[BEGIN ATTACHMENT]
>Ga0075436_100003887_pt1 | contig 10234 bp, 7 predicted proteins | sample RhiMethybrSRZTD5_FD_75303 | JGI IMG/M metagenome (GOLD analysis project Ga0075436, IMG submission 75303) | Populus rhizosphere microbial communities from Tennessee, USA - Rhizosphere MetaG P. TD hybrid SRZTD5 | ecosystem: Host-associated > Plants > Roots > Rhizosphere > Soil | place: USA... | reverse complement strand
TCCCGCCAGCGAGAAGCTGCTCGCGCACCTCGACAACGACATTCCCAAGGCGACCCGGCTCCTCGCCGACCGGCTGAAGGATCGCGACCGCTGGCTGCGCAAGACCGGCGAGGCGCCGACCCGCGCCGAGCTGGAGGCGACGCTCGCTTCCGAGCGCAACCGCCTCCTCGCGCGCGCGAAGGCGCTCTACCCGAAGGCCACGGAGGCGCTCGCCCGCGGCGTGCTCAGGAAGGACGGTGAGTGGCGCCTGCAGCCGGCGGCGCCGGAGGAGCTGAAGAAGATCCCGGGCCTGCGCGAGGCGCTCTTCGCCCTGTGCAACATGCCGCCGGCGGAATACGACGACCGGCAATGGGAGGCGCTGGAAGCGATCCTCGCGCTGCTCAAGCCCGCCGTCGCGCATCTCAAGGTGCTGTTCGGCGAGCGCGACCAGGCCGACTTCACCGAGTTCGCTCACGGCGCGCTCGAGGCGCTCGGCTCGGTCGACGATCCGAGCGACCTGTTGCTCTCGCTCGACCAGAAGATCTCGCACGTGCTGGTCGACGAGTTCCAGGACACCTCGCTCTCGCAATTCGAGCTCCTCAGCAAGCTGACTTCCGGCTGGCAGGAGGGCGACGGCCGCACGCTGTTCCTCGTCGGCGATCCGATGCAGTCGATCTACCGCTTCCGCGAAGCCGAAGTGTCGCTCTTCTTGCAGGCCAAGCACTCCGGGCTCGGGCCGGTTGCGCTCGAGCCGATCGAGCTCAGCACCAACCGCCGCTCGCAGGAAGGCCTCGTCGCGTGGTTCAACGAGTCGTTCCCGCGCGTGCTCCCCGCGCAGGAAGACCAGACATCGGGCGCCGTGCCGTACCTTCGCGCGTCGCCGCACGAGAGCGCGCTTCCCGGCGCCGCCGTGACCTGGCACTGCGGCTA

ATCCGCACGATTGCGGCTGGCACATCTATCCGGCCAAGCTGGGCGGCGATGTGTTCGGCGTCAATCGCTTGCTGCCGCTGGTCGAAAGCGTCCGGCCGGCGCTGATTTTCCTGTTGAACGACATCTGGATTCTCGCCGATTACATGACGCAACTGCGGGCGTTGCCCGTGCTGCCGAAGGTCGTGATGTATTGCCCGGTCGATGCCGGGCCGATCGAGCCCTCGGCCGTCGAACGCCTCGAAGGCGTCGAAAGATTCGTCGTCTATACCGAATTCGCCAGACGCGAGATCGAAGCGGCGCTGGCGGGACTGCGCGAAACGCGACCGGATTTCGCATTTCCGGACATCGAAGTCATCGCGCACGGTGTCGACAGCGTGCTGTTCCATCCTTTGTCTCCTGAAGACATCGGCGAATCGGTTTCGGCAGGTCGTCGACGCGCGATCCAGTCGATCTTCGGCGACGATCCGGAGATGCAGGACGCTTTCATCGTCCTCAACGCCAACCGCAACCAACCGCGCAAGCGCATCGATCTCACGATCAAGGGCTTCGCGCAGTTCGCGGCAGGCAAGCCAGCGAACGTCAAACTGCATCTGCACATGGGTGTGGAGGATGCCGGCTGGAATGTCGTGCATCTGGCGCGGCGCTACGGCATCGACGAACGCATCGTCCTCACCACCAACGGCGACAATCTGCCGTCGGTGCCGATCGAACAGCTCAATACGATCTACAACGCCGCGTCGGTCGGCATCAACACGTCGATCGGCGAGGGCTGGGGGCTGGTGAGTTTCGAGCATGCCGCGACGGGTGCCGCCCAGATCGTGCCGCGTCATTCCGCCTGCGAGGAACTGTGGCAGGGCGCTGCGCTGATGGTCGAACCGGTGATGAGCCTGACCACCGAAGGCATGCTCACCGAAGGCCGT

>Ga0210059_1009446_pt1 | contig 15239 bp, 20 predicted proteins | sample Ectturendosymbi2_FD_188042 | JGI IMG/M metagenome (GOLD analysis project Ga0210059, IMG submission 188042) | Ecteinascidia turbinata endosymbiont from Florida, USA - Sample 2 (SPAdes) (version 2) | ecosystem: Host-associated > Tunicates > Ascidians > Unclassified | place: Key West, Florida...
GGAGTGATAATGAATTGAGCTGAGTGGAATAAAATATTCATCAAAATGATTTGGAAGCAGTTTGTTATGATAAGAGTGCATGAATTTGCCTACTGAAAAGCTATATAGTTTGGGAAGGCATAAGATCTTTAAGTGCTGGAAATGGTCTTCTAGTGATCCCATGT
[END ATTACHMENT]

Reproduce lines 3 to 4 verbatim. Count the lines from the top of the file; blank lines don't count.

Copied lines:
ATCCGCACGATTGCGGCTGGCACATCTATCCGGCCAAGCTGGGCGGCGATGTGTTCGGCGTCAATCGCTTGCTGCCGCTGGTCGAAAGCGTCCGGCCGGCGCTGATTTTCCTGTTGAACGACATCTGGATTCTCGCCGATTACATGACGCAACTGCGGGCGTTGCCCGTGCTGCCGAAGGTCGTGATGTATTGCCCGGTCGATGCCGGGCCGATCGAGCCCTCGGCCGTCGAACGCCTCGAAGGCGTCGAAAGATTCGTCGTCTATACCGAATTCGCCAGACGCGAGATCGAAGCGGCGCTGGCGGGACTGCGCGAAACGCGACCGGATTTCGCATTTCCGGACATCGAAGTCATCGCGCACGGTGTCGACAGCGTGCTGTTCCATCCTTTGTCTCCTGAAGACATCGGCGAATCGGTTTCGGCAGGTCGTCGACGCGCGATCCAGTCGATCTTCGGCGACGATCCGGAGATGCAGGACGCTTTCATCGTCCTCAACGCCAACCGCAACCAACCGCGCAAGCGCATCGATCTCACGATCAAGGGCTTCGCGCAGTTCGCGGCAGGCAAGCCAGCGAACGTCAAACTGCATCTGCACATGGGTGTGGAGGATGCCGGCTGGAATGTCGTGCATCTGGCGCGGCGCTACGGCATCGACGAACGCATCGTCCTCACCACCAACGGCGACAATCTGCCGTCGGTGCCGATCGAACAGCTCAATACGATCTACAACGCCGCGTCGGTCGGCATCAACACGTCGATCGGCGAGGGCTGGGGGCTGGTGAGTTTCGAGCATGCCGCGACGGGTGCCGCCCAGATCGTGCCGCGTCATTCCGCCTGCGAGGAACTGTGGCAGGGCGCTGCGCTGATGGTCGAACCGGTGATGAGCCTGACCACCGAAGGCATGCTCACCGAAGGCCGT

>Ga0210059_1009446_pt1 | contig 15239 bp, 20 predicted proteins | sample Ectturendosymbi2_FD_188042 | JGI IMG/M metagenome (GOLD analysis project Ga0210059, IMG submission 188042) | Ecteinascidia turbinata endosymbiont from Florida, USA - Sample 2 (SPAdes) (version 2) | ecosystem: Host-associated > Tunicates > Ascidians > Unclassified | place: Key West, Florida...